The landscape of social media is constantly changing, especially among young adults who are most of the time leading the edge in this field.

The use of the TikTok app and streaming services has over the last few years dramatically changed the landscape for broadcast television.

According to an official survey in the UK, TikTok has overtaken TV as the most popular entertainment source for young adults.

Young adult. Credit: Kevin Malik

“Young adults in the UK are spending more time scrolling on social media site TikTok than watching broadcast television”, argues the UK’s annual report from the office of communications.

Ofcom highlights the growing generational divide in media habits.

A study for Ofcom by the polling company Ipsos estimates that those aged 15 to 24 spent 57 minutes a day on TikTok alone.

A group of young adults Credit: Osvaldo Coelho Jr

This is longer than the 53 minutes that the 16-to-24 age group spends watching broadcast television, according to a separate survey for Ofcom by BARB, an audience rating agency.

The survey reports that less than half of 16 to 24-year-olds watched at least 15 minutes a week of programming on a public-service channel such as BBC, ITV, or Channel 4.

“This is in sharp contrast to over-65s, who watch almost six hours of broadcast TV per day”, highlights Ben Lovejoy, a British technology writer and EU Editor for 9to5Mac.

Ben notes that subscription streaming services continue to grow their revenues, up 27% last year. Around one-fifth of paying streaming video subscribers pay for all three Netflix, Amazon Prime, and Disney Plus.

A Pew Research Center survey of American teenagers ages 13 to 17 finds TikTok has rocketed in popularity and is now a top social media platform for teens among the platforms covered in this survey.

Some 67% of teens say they ever use TikTok, with 16% of all teens saying they use it almost constantly.

Meanwhile, the share of teens who say they use Facebook, a dominant social media platform among teens in the Center’s 2014-2015 survey has plummeted from 71% then to 32% today.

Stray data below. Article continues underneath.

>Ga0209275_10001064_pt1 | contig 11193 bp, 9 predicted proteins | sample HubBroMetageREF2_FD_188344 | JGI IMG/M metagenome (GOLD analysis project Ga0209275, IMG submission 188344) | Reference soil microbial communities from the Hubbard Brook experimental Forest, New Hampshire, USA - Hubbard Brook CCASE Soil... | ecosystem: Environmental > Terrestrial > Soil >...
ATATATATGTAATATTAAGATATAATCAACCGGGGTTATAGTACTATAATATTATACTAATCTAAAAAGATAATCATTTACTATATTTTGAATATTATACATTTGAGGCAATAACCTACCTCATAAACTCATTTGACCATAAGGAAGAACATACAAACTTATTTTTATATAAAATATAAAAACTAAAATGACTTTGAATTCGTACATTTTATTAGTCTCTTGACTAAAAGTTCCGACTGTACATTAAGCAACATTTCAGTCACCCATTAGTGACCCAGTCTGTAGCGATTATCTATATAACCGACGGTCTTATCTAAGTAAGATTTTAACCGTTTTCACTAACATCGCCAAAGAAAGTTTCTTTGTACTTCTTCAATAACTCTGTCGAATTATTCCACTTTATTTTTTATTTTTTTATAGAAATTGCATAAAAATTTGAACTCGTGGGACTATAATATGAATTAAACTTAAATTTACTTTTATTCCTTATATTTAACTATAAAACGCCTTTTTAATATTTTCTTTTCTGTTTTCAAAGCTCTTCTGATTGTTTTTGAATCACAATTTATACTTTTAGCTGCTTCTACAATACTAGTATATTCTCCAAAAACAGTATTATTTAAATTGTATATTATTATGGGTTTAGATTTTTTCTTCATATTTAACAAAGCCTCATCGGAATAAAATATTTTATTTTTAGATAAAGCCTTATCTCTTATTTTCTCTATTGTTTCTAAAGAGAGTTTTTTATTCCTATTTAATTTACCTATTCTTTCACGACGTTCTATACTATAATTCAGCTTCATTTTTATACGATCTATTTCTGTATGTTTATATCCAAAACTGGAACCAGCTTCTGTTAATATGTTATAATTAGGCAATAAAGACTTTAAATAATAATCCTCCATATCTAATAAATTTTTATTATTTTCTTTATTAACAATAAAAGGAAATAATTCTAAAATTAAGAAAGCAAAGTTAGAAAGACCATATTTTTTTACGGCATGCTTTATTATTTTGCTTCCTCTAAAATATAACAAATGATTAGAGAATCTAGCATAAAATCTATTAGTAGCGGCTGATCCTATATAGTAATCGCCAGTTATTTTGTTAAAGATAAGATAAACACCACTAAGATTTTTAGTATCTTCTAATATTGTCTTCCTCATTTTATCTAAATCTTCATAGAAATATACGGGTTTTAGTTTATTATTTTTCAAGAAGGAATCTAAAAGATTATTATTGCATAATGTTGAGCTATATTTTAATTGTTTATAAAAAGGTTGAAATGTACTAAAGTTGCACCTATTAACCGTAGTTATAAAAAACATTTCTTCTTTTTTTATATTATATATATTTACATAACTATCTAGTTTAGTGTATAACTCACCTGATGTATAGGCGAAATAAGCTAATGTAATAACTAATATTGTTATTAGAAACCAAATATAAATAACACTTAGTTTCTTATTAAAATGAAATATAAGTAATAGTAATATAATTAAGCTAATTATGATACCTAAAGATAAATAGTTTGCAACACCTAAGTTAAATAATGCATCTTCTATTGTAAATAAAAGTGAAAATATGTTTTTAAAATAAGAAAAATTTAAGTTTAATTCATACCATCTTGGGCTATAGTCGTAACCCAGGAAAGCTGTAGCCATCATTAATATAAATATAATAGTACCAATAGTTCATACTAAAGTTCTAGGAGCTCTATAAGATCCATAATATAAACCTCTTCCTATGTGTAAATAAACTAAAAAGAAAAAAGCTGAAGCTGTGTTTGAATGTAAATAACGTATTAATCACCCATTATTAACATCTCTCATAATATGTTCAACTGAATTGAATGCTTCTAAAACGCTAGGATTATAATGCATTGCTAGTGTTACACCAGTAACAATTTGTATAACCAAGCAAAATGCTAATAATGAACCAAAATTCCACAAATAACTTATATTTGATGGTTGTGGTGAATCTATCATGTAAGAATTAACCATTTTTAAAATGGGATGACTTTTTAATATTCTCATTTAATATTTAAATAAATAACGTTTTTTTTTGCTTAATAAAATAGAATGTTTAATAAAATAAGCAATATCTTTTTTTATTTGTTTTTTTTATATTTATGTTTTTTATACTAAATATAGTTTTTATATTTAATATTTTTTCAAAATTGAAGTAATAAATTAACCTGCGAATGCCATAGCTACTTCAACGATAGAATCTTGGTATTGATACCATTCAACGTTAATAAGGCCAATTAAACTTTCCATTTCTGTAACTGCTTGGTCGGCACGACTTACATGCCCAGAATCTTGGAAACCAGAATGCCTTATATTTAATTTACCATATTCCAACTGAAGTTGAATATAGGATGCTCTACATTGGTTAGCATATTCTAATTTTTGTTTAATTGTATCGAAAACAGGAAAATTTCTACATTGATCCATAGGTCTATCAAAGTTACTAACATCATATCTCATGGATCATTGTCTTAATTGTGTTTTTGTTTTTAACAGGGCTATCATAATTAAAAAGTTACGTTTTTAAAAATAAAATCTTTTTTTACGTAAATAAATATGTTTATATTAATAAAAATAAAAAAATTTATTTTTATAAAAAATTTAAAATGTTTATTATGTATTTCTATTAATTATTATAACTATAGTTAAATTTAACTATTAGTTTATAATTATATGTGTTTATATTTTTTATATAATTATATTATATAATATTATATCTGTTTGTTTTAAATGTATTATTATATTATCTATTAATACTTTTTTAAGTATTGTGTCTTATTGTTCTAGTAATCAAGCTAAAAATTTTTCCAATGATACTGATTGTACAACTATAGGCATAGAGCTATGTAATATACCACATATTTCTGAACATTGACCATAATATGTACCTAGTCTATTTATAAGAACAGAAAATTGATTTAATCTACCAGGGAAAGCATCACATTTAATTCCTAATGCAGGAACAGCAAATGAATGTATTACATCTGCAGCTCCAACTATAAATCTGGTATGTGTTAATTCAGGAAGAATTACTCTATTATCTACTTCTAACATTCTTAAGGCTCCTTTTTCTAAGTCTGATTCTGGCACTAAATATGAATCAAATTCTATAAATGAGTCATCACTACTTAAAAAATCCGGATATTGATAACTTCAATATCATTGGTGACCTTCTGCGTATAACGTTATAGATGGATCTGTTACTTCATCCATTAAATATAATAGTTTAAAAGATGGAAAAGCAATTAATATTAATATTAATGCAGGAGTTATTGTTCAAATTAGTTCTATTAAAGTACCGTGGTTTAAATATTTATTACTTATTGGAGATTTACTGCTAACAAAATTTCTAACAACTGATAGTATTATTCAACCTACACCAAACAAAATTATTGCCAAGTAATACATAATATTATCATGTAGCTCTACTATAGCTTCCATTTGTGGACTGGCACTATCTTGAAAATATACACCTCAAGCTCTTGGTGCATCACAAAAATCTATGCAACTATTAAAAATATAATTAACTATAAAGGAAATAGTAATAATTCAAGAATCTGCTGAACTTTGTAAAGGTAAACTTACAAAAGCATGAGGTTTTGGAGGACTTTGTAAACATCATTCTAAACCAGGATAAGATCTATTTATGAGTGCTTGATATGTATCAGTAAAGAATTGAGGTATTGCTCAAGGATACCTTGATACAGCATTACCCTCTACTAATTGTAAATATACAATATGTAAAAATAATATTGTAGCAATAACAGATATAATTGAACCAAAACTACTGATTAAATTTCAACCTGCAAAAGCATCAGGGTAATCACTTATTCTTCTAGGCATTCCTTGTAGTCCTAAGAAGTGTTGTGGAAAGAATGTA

Changes in the social media landscape since 2014-15 extend beyond TikTok’s rise and Facebook’s fall. Growing shares of teens say they are using Instagram and Snapchat since then.

Things get even starker when you look at the most-used apps. For YouTube, 19% of teens say they watch it “almost constantly,” and a further 41% “several times a day.”

This contrasts with Facebook, where the same figures are just 2% and 8%, respectively. The study notes remarkable demographic differences in teens’ social media choices.

For example, teen boys are more likely than teen girls to say they use YouTube, Twitch, and Reddit, whereas teen girls are more likely than teen boys to use TikTok, Instagram, and Snapchat.

Teen girls using their mobile phones. Credit Andrea Piacquadio

This study also explores the frequency with which teens are on each of the top five online platforms: YouTube, TikTok, Instagram, Snapchat, and Facebook.

Fully 35% of teens say they are using at least one of them “almost constantly.” Teen TikTok and Snapchat users are particularly engaged with these platforms, followed by teen YouTube users in close pursuit.

A quarter of teens who use Snapchat or TikTok say they use these apps almost constantly, and a fifth of teen YouTube users say the same.

When looking at teens overall, 19% say they use YouTube almost constantly, 16% say this about TikTok, and 15% about Snapchat.

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